The data collected during the observation period included patient demographics and other characteristics, treatment adherence, concomitant medications, safety data, and effectiveness data (the Clinical Global Impression-Global Improvement [CGI-GI],20 the Clinical Global Impression-Severity of Illness [CGI-SI],20 and the patients’ satisfaction and treatment preferences). For data analysis by the class of prior antidepressants, the drugs used to treat depression just before switching to paroxetine CR were classified into one of the following six categories: immediate-release SSRIs (paroxetine IR, fluvoxamine, sertraline, and escitalopram); SNRIs (milnacipran and duloxetine); noradrenergic and specific serotonergic antidepressants (NaSSA; mirtazapine); tricyclic antidepressants (imipramine, clomipramine, amitriptyline, nortriptyline, amoxapine, trimipramine, lofepramine, and dosulepin); tetracyclic antidepressants (mianserin, maprotiline, and setiptiline); and others (sulpiride and trazodone). Fluoxetine (an SSRI) and venlafaxine (an SNRI) were not included because they were unapproved antidepressants in Japan.
Criteria for the safety and effectiveness evaluation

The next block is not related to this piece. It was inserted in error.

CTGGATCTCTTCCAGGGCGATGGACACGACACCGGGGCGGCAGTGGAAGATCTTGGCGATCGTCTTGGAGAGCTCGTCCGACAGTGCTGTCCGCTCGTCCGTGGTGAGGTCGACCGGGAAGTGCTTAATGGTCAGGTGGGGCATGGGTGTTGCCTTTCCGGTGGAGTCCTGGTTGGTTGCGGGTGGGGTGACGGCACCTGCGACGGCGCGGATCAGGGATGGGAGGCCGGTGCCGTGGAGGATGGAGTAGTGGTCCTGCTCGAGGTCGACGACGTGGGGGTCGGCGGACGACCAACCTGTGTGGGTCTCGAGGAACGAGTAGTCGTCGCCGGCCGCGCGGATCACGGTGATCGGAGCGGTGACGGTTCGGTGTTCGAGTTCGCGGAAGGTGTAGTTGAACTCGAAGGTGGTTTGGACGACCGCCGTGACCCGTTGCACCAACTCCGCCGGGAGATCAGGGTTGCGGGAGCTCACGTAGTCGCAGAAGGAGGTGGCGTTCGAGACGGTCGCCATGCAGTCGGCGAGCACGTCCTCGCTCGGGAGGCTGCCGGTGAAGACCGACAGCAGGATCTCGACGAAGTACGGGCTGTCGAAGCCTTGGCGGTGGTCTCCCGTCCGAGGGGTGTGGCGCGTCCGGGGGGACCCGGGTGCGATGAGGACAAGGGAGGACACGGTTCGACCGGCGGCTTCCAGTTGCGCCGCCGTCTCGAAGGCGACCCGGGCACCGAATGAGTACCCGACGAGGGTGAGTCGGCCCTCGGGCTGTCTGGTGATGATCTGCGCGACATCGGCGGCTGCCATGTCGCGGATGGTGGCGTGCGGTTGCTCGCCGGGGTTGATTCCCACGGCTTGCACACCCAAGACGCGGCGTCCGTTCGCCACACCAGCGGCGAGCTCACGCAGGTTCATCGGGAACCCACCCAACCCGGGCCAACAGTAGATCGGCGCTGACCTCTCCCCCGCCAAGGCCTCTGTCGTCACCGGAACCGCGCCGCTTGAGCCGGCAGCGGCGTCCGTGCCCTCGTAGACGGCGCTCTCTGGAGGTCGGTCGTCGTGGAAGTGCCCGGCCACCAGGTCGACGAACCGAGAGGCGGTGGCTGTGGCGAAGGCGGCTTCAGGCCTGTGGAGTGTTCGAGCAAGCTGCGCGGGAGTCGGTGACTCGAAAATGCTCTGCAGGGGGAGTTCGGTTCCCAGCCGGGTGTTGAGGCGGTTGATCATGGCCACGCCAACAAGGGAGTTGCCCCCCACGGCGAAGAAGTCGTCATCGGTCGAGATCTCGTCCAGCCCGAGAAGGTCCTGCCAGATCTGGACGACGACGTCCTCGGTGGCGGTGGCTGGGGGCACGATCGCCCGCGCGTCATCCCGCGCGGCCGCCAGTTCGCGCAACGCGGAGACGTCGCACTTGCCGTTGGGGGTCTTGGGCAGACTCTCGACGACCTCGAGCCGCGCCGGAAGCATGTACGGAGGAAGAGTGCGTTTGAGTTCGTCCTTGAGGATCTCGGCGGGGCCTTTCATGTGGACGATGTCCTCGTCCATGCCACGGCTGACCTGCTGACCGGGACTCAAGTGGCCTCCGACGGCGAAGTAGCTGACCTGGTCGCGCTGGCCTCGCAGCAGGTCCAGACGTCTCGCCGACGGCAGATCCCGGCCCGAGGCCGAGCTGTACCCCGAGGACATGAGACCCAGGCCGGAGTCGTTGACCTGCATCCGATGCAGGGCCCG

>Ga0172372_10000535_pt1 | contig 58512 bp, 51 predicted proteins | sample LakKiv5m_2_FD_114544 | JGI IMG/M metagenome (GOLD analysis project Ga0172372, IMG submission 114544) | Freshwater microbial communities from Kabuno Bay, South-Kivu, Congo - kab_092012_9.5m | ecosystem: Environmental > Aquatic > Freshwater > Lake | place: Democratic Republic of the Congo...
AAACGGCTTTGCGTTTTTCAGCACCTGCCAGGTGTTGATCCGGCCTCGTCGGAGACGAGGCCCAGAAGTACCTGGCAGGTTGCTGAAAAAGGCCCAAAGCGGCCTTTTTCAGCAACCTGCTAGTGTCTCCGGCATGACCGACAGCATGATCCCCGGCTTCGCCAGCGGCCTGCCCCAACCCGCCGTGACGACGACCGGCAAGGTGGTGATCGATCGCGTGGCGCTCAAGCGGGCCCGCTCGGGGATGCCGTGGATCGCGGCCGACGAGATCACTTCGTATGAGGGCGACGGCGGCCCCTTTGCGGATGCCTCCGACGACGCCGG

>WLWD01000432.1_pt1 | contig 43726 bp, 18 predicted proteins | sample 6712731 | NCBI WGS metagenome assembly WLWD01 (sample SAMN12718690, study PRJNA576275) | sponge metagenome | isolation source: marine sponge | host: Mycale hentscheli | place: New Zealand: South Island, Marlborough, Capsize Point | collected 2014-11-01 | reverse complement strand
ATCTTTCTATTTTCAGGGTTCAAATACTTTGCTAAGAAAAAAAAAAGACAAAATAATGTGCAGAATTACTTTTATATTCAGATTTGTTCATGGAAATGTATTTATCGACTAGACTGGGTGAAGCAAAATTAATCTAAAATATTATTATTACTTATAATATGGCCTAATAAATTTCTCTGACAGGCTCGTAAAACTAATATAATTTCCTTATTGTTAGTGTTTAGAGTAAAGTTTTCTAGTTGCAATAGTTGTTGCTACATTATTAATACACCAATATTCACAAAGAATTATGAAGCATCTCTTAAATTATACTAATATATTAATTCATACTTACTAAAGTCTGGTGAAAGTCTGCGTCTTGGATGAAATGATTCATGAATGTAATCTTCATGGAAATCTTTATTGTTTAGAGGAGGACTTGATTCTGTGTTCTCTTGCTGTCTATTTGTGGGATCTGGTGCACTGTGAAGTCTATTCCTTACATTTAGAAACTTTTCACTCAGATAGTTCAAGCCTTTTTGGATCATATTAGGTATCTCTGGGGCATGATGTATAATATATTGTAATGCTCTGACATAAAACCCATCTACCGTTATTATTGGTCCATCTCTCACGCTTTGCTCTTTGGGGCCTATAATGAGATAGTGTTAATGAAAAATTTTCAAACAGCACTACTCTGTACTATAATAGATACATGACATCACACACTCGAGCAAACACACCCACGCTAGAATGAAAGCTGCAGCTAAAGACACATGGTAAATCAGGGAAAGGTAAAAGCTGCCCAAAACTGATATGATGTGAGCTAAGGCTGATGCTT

For the safety evaluation, all data pertaining to AEs (eg, diseases, symptoms, and laboratory abnormalities) that occurred after the start of treatment with paroxetine CR were collected regardless of the causal relationship. An AE that had a relationship with paroxetine CR that could not be ruled out by the investigator was regarded as an ADR. A serious AE (SAE) was defined as an AE that was considered by the investigator to result in death or to be life-threatening, to require hospitalization or the prolongation of existing hospitalization, to result in a disability that interferes with daily activities, as well as to lead to important medical events that were as serious as the other conditions listed here, or to the development of a congenital anomaly/birth defect in the patient’s offspring. If a patient had received branded paroxetine IR tablets (GlaxoSmithKline K.K.) before starting treatment with paroxetine CR and he or she had switched to paroxetine CR because of an AE with the branded paroxetine IR tablets, the AE was investigated and recorded in detail.